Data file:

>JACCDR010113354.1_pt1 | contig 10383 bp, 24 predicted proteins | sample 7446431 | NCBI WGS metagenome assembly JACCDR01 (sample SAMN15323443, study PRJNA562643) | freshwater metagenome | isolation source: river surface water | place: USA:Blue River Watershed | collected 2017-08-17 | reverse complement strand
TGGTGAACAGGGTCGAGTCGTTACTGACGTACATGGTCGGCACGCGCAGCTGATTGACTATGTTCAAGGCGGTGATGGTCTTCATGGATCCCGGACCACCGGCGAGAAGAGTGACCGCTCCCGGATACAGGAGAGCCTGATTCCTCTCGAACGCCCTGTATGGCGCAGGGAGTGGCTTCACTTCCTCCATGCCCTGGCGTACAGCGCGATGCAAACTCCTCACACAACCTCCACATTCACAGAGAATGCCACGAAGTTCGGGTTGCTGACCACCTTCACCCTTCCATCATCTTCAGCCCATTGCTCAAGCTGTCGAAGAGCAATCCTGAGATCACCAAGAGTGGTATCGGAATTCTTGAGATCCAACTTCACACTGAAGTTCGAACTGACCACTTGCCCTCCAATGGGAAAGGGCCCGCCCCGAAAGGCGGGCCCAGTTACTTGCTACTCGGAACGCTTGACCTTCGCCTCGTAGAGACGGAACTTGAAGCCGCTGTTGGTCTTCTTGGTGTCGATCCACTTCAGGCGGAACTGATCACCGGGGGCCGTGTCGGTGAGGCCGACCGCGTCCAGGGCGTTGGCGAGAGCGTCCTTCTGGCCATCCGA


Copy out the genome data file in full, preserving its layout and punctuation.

>JACCDR010113354.1_pt1 | contig 10383 bp, 24 predicted proteins | sample 7446431 | NCBI WGS metagenome assembly JACCDR01 (sample SAMN15323443, study PRJNA562643) | freshwater metagenome | isolation source: river surface water | place: USA:Blue River Watershed | collected 2017-08-17 | reverse complement strand
TGGTGAACAGGGTCGAGTCGTTACTGACGTACATGGTCGGCACGCGCAGCTGATTGACTATGTTCAAGGCGGTGATGGTCTTCATGGATCCCGGACCACCGGCGAGAAGAGTGACCGCTCCCGGATACAGGAGAGCCTGATTCCTCTCGAACGCCCTGTATGGCGCAGGGAGTGGCTTCACTTCCTCCATGCCCTGGCGTACAGCGCGATGCAAACTCCTCACACAACCTCCACATTCACAGAGAATGCCACGAAGTTCGGGTTGCTGACCACCTTCACCCTTCCATCATCTTCAGCCCATTGCTCAAGCTGTCGAAGAGCAATCCTGAGATCACCAAGAGTGGTATCGGAATTCTTGAGATCCAACTTCACACTGAAGTTCGAACTGACCACTTGCCCTCCAATGGGAAAGGGCCCGCCCCGAAAGGCGGGCCCAGTTACTTGCTACTCGGAACGCTTGACCTTCGCCTCGTAGAGACGGAACTTGAAGCCGCTGTTGGTCTTCTTGGTGTCGATCCACTTCAGGCGGAACTGATCACCGGGGGCCGTGTCGGTGAGGCCGACCGCGTCCAGGGCGTTGGCGAGAGCGTCCTTCTGGCCATCCGA